The most effective wellness programs include carefully selected incentives that compel participants to take certain actions or perform certain activities throughout the program, reported Occupational Health & Safety.
Although the number of employers who are implementing wellness programs continues to rise--a recent survey found that 78 percent of companies across the globe are strongly committed to creating a workplace culture focused on health--participation and engagement rates have been lacking. Indeed, 85 percent of large U.S. employers currently offer a wellness program, but just 40 percent of employees who know about the program actually participate in it, FierceHealthPayer previously reported.
Lackluster incentives are the biggest factor causing poor engagement in wellness programs. For example, cash isn't effective because there simply isn't enough money available to be meaningful. Plus, it doesn't provide social support and has no long-lasting effect after it's used, Melissa Van Dyke, executive director of the Incentive Research Foundation (IRF), told OH&S.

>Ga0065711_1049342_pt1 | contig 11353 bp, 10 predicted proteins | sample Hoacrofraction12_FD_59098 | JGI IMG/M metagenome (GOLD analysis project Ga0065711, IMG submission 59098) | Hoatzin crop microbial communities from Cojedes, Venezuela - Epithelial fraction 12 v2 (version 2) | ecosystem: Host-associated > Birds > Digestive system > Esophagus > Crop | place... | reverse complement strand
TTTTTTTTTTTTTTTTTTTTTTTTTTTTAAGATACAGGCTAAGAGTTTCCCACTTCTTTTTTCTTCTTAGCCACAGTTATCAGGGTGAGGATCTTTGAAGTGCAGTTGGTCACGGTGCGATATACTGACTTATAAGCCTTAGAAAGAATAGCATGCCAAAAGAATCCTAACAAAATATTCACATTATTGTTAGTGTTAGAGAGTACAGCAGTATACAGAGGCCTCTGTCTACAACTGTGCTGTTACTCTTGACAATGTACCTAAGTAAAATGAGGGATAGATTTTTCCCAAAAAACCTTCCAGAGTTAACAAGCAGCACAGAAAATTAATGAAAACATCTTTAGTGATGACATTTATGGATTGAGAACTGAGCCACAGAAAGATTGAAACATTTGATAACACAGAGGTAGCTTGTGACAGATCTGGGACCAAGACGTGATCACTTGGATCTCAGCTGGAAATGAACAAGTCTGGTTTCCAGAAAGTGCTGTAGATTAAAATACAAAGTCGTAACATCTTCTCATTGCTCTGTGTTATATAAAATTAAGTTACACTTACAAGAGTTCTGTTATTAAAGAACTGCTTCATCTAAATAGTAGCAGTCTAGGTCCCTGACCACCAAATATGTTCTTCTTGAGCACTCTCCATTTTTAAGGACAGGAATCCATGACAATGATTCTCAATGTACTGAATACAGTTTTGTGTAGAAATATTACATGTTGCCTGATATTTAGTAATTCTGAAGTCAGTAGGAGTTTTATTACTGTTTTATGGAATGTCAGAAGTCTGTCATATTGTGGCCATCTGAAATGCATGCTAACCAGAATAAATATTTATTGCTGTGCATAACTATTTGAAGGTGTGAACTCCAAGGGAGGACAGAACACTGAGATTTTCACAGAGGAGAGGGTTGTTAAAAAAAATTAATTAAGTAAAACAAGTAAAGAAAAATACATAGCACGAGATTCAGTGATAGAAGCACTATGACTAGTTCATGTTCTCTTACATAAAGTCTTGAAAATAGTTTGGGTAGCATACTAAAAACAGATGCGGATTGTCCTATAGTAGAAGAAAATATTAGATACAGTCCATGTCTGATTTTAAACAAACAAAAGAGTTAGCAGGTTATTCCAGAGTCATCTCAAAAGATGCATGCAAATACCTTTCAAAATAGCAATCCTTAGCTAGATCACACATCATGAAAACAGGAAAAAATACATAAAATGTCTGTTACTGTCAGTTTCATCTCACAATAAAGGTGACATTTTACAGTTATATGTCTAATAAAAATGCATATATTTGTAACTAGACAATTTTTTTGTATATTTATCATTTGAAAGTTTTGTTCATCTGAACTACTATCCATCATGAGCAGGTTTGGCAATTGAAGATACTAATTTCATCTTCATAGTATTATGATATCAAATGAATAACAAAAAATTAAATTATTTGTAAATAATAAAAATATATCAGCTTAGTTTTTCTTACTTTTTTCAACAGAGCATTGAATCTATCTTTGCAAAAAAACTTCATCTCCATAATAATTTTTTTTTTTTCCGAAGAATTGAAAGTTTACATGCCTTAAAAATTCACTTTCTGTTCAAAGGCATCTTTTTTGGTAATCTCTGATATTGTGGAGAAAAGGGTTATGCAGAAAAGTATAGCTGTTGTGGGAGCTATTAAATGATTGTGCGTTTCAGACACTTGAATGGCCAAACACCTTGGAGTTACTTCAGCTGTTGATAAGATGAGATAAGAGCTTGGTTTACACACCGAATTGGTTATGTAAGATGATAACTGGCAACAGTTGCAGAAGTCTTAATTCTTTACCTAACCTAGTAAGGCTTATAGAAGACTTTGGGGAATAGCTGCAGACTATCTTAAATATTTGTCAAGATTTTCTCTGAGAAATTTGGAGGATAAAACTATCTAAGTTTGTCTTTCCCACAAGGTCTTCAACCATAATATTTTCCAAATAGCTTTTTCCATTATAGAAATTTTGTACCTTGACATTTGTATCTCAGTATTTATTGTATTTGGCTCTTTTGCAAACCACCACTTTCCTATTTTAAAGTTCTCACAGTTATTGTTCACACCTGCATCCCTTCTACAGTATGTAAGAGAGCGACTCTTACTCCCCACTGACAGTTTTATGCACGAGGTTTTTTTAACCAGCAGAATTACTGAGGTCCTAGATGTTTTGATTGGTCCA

Instead, insurers should develop tangible incentives, including merchandise and gift cards that are related to health and wellness. Examples of effective incentives are:
- MP3 players and ear buds
- Sports attire
- Kitchen appliances that promote healthful eating
- Cameras that can be used during physical activities
- Books on health and wellness topics
Wellness programs can offer these incentives at different points in the process, including when participants read program materials, enroll in the program, read training materials, take quizzes, complete a health risk assessment or lose weight.
To learn more:
- read the Occupational Health & Safety article